Professor Stefan Hoppler

Professor Stefan Hoppler
University Diploma (equiv. to MSc) in Zoology and Molecular Biology, Univ. of Zürich, Switzerland. Dr. phil. II (equiv. to Ph.D.) in Zoology, Univ. of Zürich, Switzerland

Personal Chair

Professor Stefan Hoppler
Professor Stefan Hoppler

Contact Details

work +44 (0)1224 437383
The University of Aberdeen UNIVERSITY OF ABERDEEN
Institute of Medical Sciences (6.22)
School of Medicine, Medical Sciences & Nutrition
Foresterhill Health Campus
ABERDEEN, AB25 2ZD, Scotland, UK


Born and brought up in Winterthur, Switzerland. Undergraduate studies in Zoology and Molecular Biology at the University of Zürich, Switzerland.  Postgraduate studies in Zürich and at the M.R.C. Laboratory of Molecular Biology in Cambridge, UK with Dr. Mariann Bienz on the function of homeotic genes and wingless signalling in Drosophila midgut development (Publications). Postdoc with Prof. Randall Moon at the University of Washington in Seattle, U.S.A. studying Wnt signalling in early amphibian development (Publications). Postdoct. Research Assistant with Dr. Enrique Amaya, Univ. of Cambridge, U.K.. Principal Investigator at Wellcome Trust Biocentre, University of Dundee. With the University of Aberdeen since summer 2003.


Research Interests

The tissues and organs of developing embryos are organised by cell-to-cell signalling. These interactions are mediated by a relatively small number of signalling molecules. These signals are repeatedly used at different stages of development and in different tissues of the embryo. Wnts are one important class of such signalling molecules. They are secreted glycoproteins which function as cell-to-cell signals in develomental processes in all multicellular animals examined. Abnormally activated Wnt signalling is also involved in certain types of tumours such as breast and colon cancer.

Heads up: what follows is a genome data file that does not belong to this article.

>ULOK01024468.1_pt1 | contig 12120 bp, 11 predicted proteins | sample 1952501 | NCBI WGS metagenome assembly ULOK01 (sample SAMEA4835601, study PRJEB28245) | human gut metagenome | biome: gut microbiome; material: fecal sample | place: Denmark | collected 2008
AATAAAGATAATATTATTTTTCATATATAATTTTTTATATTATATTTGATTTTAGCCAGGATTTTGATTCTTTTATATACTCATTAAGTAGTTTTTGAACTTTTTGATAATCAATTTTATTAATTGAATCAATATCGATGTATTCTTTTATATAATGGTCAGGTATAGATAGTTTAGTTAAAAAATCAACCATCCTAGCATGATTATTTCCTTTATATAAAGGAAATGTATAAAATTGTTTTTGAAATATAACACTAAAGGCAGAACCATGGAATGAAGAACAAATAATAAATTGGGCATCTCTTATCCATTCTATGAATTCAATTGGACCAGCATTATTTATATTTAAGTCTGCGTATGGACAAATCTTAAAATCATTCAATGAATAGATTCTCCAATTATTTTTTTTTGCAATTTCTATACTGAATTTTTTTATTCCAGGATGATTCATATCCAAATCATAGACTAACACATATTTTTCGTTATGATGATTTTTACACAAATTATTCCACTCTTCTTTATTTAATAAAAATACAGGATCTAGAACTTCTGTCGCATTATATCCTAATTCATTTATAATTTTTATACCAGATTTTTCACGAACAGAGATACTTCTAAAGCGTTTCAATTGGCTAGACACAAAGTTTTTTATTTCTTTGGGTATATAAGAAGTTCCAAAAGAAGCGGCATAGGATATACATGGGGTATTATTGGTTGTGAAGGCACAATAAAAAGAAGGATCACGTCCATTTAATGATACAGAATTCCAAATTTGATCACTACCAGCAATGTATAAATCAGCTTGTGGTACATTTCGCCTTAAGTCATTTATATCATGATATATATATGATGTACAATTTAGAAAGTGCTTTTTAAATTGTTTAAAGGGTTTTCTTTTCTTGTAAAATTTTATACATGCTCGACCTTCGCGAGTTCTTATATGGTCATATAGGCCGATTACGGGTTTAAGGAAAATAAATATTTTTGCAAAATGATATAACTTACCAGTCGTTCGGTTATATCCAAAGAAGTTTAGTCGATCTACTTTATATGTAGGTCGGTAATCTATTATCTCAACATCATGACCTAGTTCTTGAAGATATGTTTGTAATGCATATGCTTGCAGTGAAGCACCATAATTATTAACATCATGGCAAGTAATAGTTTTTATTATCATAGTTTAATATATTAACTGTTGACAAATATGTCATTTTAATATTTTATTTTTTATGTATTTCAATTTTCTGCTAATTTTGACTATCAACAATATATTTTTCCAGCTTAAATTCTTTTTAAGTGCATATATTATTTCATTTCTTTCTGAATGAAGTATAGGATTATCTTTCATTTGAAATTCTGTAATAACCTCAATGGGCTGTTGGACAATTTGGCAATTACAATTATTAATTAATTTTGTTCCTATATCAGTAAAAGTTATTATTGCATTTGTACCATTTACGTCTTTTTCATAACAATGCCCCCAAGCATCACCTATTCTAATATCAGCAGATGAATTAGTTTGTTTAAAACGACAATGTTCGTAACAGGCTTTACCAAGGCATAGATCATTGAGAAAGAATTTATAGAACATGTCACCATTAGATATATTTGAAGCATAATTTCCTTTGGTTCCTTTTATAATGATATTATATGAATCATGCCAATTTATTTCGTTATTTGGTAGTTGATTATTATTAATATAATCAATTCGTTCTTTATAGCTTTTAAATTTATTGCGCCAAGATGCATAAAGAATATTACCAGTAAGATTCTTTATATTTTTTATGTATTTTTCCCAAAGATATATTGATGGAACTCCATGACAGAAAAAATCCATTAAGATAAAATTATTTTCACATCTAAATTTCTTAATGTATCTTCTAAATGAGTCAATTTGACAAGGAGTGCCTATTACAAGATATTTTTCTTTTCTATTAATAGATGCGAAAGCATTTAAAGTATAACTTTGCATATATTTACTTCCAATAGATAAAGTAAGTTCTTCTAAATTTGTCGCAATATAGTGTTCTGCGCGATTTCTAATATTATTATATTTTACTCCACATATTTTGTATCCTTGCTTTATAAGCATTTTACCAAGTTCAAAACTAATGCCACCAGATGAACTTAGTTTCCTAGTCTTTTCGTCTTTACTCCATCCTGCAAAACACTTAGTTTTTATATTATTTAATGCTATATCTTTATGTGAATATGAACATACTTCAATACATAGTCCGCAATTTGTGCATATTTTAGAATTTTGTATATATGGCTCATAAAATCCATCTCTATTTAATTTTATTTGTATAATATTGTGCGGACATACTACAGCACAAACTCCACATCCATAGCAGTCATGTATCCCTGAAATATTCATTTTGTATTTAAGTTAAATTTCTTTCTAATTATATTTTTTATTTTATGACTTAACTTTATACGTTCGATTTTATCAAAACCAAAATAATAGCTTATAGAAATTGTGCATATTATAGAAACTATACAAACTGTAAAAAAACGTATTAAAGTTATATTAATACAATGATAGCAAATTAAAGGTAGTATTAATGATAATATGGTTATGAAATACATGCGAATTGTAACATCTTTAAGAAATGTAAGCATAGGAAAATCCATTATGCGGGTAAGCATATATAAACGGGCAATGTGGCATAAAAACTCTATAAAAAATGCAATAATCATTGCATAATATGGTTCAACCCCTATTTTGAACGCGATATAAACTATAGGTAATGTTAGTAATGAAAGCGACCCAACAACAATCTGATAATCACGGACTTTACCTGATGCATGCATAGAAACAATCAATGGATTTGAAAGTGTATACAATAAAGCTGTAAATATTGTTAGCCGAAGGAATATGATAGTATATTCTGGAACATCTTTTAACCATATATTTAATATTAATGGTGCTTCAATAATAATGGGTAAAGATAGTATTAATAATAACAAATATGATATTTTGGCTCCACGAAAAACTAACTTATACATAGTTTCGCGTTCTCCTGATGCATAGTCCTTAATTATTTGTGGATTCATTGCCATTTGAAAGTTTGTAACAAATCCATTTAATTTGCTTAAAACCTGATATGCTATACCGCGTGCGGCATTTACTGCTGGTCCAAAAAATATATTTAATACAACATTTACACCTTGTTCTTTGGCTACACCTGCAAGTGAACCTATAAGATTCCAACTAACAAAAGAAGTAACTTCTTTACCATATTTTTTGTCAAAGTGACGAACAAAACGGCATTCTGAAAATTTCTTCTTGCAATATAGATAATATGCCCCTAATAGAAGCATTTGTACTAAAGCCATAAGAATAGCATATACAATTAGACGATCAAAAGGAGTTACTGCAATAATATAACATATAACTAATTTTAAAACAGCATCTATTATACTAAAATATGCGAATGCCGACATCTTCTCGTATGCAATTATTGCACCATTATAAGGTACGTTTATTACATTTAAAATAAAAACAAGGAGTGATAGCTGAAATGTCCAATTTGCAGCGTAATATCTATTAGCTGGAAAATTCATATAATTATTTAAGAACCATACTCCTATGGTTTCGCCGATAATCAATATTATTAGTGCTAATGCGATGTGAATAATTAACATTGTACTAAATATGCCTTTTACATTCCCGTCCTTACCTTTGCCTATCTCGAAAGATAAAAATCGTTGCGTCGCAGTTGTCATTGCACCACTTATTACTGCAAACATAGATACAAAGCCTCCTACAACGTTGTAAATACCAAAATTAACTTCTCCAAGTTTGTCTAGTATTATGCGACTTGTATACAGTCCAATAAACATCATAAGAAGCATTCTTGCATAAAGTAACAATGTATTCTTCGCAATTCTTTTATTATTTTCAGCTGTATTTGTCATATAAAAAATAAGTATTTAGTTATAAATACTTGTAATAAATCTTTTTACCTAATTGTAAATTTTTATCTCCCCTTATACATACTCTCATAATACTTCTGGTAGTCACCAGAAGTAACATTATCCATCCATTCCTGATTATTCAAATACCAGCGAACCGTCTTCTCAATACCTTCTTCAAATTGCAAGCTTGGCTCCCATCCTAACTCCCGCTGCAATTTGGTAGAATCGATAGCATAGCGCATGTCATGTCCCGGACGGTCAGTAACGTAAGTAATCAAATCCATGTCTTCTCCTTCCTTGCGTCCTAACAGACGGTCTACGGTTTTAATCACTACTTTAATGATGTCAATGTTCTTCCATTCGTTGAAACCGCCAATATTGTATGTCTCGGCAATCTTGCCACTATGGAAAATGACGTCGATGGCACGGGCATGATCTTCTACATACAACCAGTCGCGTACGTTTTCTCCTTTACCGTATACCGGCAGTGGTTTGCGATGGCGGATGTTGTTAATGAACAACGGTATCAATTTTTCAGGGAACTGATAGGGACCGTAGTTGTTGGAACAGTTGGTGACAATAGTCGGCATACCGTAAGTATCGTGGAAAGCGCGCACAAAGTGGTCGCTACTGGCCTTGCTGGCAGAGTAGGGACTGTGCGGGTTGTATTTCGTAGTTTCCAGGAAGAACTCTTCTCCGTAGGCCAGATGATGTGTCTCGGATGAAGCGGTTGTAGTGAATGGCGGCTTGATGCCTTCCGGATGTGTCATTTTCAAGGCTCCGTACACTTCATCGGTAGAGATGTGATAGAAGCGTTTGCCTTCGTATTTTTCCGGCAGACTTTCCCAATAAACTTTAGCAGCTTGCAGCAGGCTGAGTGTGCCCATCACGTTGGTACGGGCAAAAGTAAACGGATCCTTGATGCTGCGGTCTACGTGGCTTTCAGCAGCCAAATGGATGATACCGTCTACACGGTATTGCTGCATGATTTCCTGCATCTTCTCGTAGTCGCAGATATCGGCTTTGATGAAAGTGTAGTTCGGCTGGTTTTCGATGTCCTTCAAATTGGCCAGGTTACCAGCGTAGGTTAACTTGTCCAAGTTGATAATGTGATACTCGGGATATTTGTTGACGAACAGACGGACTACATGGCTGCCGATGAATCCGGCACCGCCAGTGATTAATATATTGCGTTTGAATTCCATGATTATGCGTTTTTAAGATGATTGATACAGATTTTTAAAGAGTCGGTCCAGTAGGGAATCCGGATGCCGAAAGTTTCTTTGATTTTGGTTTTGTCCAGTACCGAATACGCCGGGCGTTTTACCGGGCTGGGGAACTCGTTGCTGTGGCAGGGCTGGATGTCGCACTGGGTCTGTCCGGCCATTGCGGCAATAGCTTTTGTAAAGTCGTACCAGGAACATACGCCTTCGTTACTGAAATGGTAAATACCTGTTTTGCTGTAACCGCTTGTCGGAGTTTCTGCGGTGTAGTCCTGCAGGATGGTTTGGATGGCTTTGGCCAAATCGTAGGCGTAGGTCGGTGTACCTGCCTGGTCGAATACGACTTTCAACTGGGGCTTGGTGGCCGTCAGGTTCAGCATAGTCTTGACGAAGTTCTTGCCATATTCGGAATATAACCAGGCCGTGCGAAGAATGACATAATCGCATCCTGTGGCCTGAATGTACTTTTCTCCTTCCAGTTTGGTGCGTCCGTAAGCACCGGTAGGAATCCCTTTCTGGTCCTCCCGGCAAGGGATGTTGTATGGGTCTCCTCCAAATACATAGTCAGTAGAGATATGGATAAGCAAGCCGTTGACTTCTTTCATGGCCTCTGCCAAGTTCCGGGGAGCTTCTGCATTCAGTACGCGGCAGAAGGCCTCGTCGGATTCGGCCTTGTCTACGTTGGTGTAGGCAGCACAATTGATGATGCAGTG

We want to understand the normal role of Wnt signalling in patterning the developing vertebrate embryo. Where and when are Wnts used during embryogenesis and what is their function in different organs and at different stages? We have recently analysed the molecular mechanisms of tissue-specific Wnt signalling and are currently studying Wnt function in heart and brain development. We use Xenopus as our model system and apply modern techniques, such as transgenesis and antisense oligos. In collaboration we also using human Embryonic Stem Cells to model the functional role of Wnt signalling in heart muscle differentiation.

Further Info



STEFAN HOPPLER, Principal Investigator 
YVONNE TURNBULL, Research Technician since April 2005 
YUKIO NAKAMURA, Post-doctoral Fellow, since October 2011 
SILVIA MAZZOTTA, PhD Student, since September 2012
CARLOS NEVES, Post-doctoral Fellow, since May 2013

BONI AFOUDA, Postdoctoral Research Fellow since 2004

ADAM LYNCH, PhD Research Student, since October 2015



GRANT N. WHEELER, Research Associate 1998 - 2001 
FIONA HAMILTON, Ph.D. Student 1998 - 2001
ANDY BAIN, Research Technician 1999 - 2002 
DAVID WALLACE, Ph.D. Student, 2000 - 2003
FEI LIU, Postdoctoral Research Fellow, January 2003 - June 2005 
DANIELLE LAVERY, PhD student, 2003-06, Postdoc, 2007-2008
IAN DAVENPORT, Postdoctoral Research Fellow, 2004-2007
CLAIRE KAVANAGH, PhD student, 2004-2007
LYNNE SHANLEY, postdoctoral Research Fellow, 2005-2007
JENNIFER MARTIN, PhD student, PhD student 2005-2009 
JOHN MONAGHAN, PhD student, 2006-2010 
SABRINA SCHULZE, PhD student, 2008-2012 
NATALIE GIBB, PhD student, 2009-2013

CARLOS NEVES,  postdoctoral Research Fellow, 2013-2016